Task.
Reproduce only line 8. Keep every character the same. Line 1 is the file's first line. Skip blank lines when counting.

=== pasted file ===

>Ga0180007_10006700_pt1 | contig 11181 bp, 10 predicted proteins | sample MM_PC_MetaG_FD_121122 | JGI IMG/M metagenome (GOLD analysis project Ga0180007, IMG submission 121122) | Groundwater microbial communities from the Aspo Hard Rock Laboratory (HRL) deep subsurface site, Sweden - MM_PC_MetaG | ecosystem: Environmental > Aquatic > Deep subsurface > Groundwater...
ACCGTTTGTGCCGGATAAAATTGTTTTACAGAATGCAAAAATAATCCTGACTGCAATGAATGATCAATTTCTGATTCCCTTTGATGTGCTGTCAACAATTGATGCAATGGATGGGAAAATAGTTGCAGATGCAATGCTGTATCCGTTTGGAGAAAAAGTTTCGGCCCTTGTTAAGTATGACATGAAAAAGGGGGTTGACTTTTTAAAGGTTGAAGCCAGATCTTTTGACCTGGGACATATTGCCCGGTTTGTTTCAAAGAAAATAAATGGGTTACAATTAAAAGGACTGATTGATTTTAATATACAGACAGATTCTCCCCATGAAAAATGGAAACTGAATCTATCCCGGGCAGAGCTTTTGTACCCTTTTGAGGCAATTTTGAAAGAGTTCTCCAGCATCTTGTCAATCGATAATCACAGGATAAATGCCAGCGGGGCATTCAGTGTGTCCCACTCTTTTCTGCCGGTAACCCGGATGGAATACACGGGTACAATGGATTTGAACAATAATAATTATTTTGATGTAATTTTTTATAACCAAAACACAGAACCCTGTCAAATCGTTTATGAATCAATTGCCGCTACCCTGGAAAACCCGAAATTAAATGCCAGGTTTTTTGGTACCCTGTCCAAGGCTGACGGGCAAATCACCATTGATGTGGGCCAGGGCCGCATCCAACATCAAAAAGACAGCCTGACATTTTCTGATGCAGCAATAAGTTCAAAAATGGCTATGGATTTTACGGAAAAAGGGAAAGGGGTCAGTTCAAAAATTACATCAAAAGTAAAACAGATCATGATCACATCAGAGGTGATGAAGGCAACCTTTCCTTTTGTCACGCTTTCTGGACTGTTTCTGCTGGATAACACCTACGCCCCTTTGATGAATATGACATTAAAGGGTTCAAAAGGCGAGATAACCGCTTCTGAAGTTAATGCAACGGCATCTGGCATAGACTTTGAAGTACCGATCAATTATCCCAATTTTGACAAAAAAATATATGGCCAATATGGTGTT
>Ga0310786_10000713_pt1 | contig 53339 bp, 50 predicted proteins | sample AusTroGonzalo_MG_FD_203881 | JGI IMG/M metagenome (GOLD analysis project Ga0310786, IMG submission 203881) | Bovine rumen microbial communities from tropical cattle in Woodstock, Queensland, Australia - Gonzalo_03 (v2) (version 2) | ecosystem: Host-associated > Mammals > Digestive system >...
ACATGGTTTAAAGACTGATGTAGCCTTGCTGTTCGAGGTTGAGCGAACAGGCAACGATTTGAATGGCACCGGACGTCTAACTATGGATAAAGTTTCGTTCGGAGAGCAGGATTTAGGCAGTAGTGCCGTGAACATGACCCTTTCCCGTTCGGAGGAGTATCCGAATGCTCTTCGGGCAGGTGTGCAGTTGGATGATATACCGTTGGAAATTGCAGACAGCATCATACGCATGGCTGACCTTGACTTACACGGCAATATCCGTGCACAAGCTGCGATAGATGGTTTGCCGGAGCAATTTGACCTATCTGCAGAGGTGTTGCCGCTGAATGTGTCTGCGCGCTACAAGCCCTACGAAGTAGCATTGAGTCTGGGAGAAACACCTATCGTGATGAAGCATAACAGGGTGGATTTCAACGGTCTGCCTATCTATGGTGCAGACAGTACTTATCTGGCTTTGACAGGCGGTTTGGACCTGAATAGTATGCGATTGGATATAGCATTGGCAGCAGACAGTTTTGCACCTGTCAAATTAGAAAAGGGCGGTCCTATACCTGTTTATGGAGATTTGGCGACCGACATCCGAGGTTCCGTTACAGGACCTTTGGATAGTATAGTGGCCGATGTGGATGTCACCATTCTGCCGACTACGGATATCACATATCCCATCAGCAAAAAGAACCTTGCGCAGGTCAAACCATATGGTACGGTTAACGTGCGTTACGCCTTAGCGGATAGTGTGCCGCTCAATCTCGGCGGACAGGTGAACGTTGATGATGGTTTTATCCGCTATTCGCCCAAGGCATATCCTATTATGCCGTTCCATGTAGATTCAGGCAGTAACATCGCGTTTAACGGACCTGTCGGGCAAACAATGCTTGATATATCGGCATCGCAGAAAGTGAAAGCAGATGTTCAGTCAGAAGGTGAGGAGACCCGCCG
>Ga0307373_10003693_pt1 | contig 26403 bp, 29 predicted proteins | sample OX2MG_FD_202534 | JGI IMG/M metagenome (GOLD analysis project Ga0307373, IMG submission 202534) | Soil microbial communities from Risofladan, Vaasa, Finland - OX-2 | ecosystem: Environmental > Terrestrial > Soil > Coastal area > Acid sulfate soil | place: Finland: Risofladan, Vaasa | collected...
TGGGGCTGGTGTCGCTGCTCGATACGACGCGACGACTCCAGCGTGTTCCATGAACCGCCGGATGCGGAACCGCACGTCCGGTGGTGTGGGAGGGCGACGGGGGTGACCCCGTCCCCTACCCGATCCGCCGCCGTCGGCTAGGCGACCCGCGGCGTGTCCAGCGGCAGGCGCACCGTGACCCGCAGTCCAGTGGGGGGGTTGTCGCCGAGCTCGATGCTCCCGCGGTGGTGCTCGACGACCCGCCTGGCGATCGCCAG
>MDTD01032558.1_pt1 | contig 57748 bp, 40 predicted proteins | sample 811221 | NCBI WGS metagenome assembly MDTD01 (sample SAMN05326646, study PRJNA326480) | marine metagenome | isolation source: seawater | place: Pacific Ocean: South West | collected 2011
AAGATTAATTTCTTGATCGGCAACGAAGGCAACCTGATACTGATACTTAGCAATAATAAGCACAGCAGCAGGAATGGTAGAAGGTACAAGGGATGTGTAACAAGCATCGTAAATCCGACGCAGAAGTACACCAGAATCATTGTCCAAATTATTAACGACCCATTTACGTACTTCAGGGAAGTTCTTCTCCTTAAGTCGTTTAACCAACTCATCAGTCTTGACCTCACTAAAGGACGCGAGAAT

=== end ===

AAGATTAATTTCTTGATCGGCAACGAAGGCAACCTGATACTGATACTTAGCAATAATAAGCACAGCAGCAGGAATGGTAGAAGGTACAAGGGATGTGTAACAAGCATCGTAAATCCGACGCAGAAGTACACCAGAATCATTGTCCAAATTATTAACGACCCATTTACGTACTTCAGGGAAGTTCTTCTCCTTAAGTCGTTTAACCAACTCATCAGTCTTGACCTCACTAAAGGACGCGAGAAT